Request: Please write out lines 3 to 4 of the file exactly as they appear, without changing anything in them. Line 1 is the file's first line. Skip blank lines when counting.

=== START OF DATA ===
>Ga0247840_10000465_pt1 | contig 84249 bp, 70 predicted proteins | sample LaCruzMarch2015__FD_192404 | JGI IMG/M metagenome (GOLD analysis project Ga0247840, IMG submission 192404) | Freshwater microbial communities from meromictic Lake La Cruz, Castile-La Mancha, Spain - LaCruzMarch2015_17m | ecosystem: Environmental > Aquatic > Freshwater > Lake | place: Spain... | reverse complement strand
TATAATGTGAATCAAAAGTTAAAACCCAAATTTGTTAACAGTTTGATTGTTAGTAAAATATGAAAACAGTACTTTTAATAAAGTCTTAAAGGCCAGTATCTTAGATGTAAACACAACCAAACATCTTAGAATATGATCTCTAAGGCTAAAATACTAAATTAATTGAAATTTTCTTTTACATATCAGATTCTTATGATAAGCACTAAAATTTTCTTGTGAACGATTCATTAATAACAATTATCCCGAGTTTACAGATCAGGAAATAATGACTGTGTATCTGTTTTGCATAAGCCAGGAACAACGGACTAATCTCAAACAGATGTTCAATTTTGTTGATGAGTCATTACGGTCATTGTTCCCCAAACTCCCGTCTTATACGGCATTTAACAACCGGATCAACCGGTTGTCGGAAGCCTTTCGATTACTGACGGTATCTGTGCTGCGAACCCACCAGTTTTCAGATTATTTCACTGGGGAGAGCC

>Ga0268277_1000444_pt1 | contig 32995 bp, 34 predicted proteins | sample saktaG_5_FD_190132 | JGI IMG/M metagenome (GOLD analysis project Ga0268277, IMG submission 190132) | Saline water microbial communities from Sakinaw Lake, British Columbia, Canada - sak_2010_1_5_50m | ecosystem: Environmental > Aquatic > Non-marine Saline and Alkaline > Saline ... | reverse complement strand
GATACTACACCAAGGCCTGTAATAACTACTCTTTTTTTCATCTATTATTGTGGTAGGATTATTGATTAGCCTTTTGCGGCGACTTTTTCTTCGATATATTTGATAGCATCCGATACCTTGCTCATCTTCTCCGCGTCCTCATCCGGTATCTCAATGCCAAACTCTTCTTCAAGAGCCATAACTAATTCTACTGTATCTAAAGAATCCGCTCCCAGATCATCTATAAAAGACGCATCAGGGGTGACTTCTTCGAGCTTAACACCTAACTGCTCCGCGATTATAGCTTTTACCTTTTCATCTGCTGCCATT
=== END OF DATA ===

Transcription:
>Ga0268277_1000444_pt1 | contig 32995 bp, 34 predicted proteins | sample saktaG_5_FD_190132 | JGI IMG/M metagenome (GOLD analysis project Ga0268277, IMG submission 190132) | Saline water microbial communities from Sakinaw Lake, British Columbia, Canada - sak_2010_1_5_50m | ecosystem: Environmental > Aquatic > Non-marine Saline and Alkaline > Saline ... | reverse complement strand
GATACTACACCAAGGCCTGTAATAACTACTCTTTTTTTCATCTATTATTGTGGTAGGATTATTGATTAGCCTTTTGCGGCGACTTTTTCTTCGATATATTTGATAGCATCCGATACCTTGCTCATCTTCTCCGCGTCCTCATCCGGTATCTCAATGCCAAACTCTTCTTCAAGAGCCATAACTAATTCTACTGTATCTAAAGAATCCGCTCCCAGATCATCTATAAAAGACGCATCAGGGGTGACTTCTTCGAGCTTAACACCTAACTGCTCCGCGATTATAGCTTTTACCTTTTCATCTGCTGCCATT